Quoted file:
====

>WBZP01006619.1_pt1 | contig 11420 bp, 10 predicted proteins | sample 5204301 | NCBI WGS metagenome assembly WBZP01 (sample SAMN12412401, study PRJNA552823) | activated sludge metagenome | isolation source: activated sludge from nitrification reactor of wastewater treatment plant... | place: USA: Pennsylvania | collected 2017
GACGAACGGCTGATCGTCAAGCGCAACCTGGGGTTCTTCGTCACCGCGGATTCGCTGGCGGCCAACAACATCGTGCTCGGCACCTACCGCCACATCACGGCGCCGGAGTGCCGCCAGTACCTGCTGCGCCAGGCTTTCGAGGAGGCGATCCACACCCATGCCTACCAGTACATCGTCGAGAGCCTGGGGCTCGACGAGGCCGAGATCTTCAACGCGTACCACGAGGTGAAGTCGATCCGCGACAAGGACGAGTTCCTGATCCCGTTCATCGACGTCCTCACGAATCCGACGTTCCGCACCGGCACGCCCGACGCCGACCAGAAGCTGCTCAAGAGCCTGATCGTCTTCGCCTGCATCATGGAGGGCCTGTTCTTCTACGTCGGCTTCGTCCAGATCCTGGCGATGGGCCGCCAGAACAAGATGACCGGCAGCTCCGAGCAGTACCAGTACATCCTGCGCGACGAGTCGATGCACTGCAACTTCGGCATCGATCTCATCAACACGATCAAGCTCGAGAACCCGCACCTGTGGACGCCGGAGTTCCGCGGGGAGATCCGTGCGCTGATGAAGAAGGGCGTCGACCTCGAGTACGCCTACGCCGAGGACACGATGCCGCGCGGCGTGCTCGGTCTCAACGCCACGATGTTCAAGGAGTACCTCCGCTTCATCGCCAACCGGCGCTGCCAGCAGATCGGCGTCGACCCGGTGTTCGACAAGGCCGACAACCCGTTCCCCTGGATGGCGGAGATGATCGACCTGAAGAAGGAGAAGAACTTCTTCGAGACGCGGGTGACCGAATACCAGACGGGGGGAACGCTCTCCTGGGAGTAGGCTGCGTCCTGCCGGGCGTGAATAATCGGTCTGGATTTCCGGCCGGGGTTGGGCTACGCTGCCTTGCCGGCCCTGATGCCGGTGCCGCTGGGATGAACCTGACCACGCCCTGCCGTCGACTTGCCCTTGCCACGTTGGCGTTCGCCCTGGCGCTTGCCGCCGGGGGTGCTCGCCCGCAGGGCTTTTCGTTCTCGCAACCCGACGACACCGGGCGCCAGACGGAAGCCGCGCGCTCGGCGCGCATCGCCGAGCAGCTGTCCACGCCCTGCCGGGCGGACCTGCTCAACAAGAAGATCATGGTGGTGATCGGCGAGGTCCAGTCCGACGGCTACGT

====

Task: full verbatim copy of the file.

>WBZP01006619.1_pt1 | contig 11420 bp, 10 predicted proteins | sample 5204301 | NCBI WGS metagenome assembly WBZP01 (sample SAMN12412401, study PRJNA552823) | activated sludge metagenome | isolation source: activated sludge from nitrification reactor of wastewater treatment plant... | place: USA: Pennsylvania | collected 2017
GACGAACGGCTGATCGTCAAGCGCAACCTGGGGTTCTTCGTCACCGCGGATTCGCTGGCGGCCAACAACATCGTGCTCGGCACCTACCGCCACATCACGGCGCCGGAGTGCCGCCAGTACCTGCTGCGCCAGGCTTTCGAGGAGGCGATCCACACCCATGCCTACCAGTACATCGTCGAGAGCCTGGGGCTCGACGAGGCCGAGATCTTCAACGCGTACCACGAGGTGAAGTCGATCCGCGACAAGGACGAGTTCCTGATCCCGTTCATCGACGTCCTCACGAATCCGACGTTCCGCACCGGCACGCCCGACGCCGACCAGAAGCTGCTCAAGAGCCTGATCGTCTTCGCCTGCATCATGGAGGGCCTGTTCTTCTACGTCGGCTTCGTCCAGATCCTGGCGATGGGCCGCCAGAACAAGATGACCGGCAGCTCCGAGCAGTACCAGTACATCCTGCGCGACGAGTCGATGCACTGCAACTTCGGCATCGATCTCATCAACACGATCAAGCTCGAGAACCCGCACCTGTGGACGCCGGAGTTCCGCGGGGAGATCCGTGCGCTGATGAAGAAGGGCGTCGACCTCGAGTACGCCTACGCCGAGGACACGATGCCGCGCGGCGTGCTCGGTCTCAACGCCACGATGTTCAAGGAGTACCTCCGCTTCATCGCCAACCGGCGCTGCCAGCAGATCGGCGTCGACCCGGTGTTCGACAAGGCCGACAACCCGTTCCCCTGGATGGCGGAGATGATCGACCTGAAGAAGGAGAAGAACTTCTTCGAGACGCGGGTGACCGAATACCAGACGGGGGGAACGCTCTCCTGGGAGTAGGCTGCGTCCTGCCGGGCGTGAATAATCGGTCTGGATTTCCGGCCGGGGTTGGGCTACGCTGCCTTGCCGGCCCTGATGCCGGTGCCGCTGGGATGAACCTGACCACGCCCTGCCGTCGACTTGCCCTTGCCACGTTGGCGTTCGCCCTGGCGCTTGCCGCCGGGGGTGCTCGCCCGCAGGGCTTTTCGTTCTCGCAACCCGACGACACCGGGCGCCAGACGGAAGCCGCGCGCTCGGCGCGCATCGCCGAGCAGCTGTCCACGCCCTGCCGGGCGGACCTGCTCAACAAGAAGATCATGGTGGTGATCGGCGAGGTCCAGTCCGACGGCTACGT